A Bomber Command Navigator 80 Years On – Essen, 1st June 1942

Having safely returned from the first 1000 bomber raid on Cologne in the early hours of 31st May 1942, Alan was soon embarking on his 20th mission on 1st June 1942. Buoyed by the results of the Cologne operation, Bomber Command’s Chief, Arthur Harris, was keen to capitalise on this success by launching a similar attack as soon as possible. His original plan was to mount a further 1000 bomber raid on the night of 31st May against the docks and shipyard facilities in Hamburg, which would also help the ongoing battle in the Atlantic. It soon became apparent that another such raid so soon after the first would put too much strain on the air and ground crews, so the operation was cancelled that afternoon. The respite did not last long, however, as Harris ordered the second 1000 bomber mission for the 1st June; the target would be the city of Essen in the heart of the industrial Ruhr area, home to the giant Krupps steelworks, one of the largest enterprises in Europe.

Extract from Alan’s Logbook – Source: S. Green

Alan and his crew took off at midnight (see ORB below) in Stirling W7530, again under the command of S/Ldr Ashworth, who was one of 2 Flight Commanders for the 15 Stirlings despatched by 218 Squadron, which were joined by 18 Wellingtons from 115 Squadron, also based at Marham. These 33 aircraft formed part of an overall force of 956 bombers, all from Bomber Command, apart from 2 Flying Training Command Wellingtons. There were also several supporting “intruder operations” carried out by 48 Blenheims from No 2 Group and Army Cooperation Command and an additional 33 aircraft from Fighter Command.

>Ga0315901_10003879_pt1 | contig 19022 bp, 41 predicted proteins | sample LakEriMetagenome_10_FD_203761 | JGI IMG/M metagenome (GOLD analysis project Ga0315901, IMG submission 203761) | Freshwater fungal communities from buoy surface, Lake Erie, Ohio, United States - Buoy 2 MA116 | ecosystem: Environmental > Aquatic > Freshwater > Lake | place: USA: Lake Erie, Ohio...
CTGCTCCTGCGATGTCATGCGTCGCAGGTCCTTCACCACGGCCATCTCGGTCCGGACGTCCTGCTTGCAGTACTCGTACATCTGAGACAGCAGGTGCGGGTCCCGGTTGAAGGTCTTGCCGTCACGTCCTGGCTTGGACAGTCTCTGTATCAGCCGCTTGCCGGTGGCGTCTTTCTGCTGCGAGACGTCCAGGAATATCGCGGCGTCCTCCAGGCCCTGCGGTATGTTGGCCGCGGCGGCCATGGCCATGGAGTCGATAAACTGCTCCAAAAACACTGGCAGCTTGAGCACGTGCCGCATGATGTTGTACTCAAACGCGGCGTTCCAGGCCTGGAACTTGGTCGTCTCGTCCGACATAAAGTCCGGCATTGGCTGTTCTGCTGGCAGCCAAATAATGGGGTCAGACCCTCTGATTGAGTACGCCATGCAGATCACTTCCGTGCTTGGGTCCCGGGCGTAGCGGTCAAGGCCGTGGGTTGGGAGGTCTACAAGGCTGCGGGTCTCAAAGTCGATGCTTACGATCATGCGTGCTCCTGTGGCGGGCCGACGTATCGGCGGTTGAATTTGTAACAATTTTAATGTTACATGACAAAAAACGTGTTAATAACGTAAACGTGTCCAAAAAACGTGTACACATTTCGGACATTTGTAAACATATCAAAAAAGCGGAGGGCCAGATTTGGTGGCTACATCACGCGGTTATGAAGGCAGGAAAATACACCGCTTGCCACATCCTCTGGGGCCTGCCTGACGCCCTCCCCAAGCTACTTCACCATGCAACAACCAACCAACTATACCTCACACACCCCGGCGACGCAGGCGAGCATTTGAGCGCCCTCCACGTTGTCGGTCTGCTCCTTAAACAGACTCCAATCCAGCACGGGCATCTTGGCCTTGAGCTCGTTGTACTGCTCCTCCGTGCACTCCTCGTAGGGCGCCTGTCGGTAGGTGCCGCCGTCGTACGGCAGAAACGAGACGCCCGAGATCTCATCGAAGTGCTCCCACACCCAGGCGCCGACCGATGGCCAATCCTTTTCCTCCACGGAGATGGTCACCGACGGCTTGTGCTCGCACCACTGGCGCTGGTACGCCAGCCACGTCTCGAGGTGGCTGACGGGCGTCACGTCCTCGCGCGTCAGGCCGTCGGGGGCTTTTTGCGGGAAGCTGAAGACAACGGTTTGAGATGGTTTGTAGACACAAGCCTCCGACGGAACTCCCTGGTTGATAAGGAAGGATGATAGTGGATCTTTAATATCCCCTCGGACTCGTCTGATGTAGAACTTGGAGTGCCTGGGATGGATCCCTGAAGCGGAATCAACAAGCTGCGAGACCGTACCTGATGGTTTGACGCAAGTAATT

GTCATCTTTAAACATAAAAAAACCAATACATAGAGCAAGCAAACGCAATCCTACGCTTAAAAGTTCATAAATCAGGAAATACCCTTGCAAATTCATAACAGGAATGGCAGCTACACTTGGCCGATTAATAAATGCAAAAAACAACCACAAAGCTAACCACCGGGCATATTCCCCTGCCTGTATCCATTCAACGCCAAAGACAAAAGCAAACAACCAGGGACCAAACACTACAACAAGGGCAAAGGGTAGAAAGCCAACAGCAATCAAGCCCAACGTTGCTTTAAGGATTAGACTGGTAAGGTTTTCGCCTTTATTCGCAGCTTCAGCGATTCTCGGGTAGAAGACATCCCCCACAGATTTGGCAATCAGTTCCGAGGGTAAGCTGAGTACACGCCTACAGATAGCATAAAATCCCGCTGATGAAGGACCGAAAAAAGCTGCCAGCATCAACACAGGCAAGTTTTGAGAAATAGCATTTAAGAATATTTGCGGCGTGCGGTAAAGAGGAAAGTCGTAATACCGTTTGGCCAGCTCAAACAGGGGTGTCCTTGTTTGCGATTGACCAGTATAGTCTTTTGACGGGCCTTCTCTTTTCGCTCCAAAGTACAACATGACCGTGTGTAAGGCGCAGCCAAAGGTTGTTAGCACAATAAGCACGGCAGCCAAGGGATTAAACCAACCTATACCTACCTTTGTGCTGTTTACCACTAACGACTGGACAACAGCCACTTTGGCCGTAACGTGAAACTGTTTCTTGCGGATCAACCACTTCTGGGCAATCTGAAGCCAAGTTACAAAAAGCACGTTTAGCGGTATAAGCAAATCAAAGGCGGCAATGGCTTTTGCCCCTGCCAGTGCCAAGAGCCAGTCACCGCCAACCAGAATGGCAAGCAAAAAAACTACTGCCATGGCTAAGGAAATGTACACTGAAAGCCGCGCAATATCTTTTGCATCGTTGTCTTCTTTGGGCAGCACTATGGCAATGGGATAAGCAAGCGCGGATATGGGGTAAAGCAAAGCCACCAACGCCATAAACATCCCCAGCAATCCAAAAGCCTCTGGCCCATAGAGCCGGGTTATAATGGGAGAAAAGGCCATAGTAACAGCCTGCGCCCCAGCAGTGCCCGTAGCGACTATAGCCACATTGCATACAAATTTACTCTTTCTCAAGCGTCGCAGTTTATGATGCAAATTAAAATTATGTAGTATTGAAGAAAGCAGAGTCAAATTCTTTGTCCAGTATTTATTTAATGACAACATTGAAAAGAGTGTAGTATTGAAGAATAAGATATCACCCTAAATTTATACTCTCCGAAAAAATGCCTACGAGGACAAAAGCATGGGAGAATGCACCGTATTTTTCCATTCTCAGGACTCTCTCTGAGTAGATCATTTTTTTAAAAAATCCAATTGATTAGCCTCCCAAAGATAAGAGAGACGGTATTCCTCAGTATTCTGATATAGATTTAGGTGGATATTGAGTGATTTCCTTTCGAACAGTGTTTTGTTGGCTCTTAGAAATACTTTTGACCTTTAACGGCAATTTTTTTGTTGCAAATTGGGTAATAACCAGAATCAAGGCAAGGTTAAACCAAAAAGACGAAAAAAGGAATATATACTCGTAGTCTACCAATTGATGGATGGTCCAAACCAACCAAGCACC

On account of the persistent haze regularly encountered around Essen, 20 Gee equipped Wellingtons from No 3 Group led the raid from 0050 hours, identifying the target with flares. The second wave consisted of 125 “heavy” bombers laden with incendiary bombs, whose crews were also experienced in the use of the relatively new GEE navigational equipment deployed on previous operations. There then followed the remaining 811 aircraft of the main bomber force, a significant number of which were loaded with incendiaries.

According to the 218 Squadron Operations Record Book (ORB):

all aircraft took off punctually without mishap (although) owing to engine trouble (Stirling N3753 HA-U, captained by 19-year-old Sgt McAuley) returned early to base. (Having originally elected to continue the mission, McAuley found the aircraft increasingly difficult to control, so he turned for home) bombs having been jettisoned.

Unfortunately, the aircraft hit some trees on its first approach, damaging its undercarriage and tail plane in the process. Despite this damage, McAuley successfully belly landed the Stirling next time around, with all the crew walking away uninjured, even though the aircraft was written off on only its second operational flight.

The fact that the “conditions over the target were 5/10ths to 10/10ths cloud”, made worse by the industrial haze over the city, meant that it was extremely difficult for the bombers to pick out the marker flares which, in some cases, had been dropped very inaccurately. As a result, the attack on Essen proved to be a failure compared to the Cologne operation, with the subsequent reconnaissance confirming that the city had suffered minimal damage. The inaccuracy of the bombing did, however, inflict significant damage on the surrounding areas, including Oberhausen, Mulheim and Duisburg.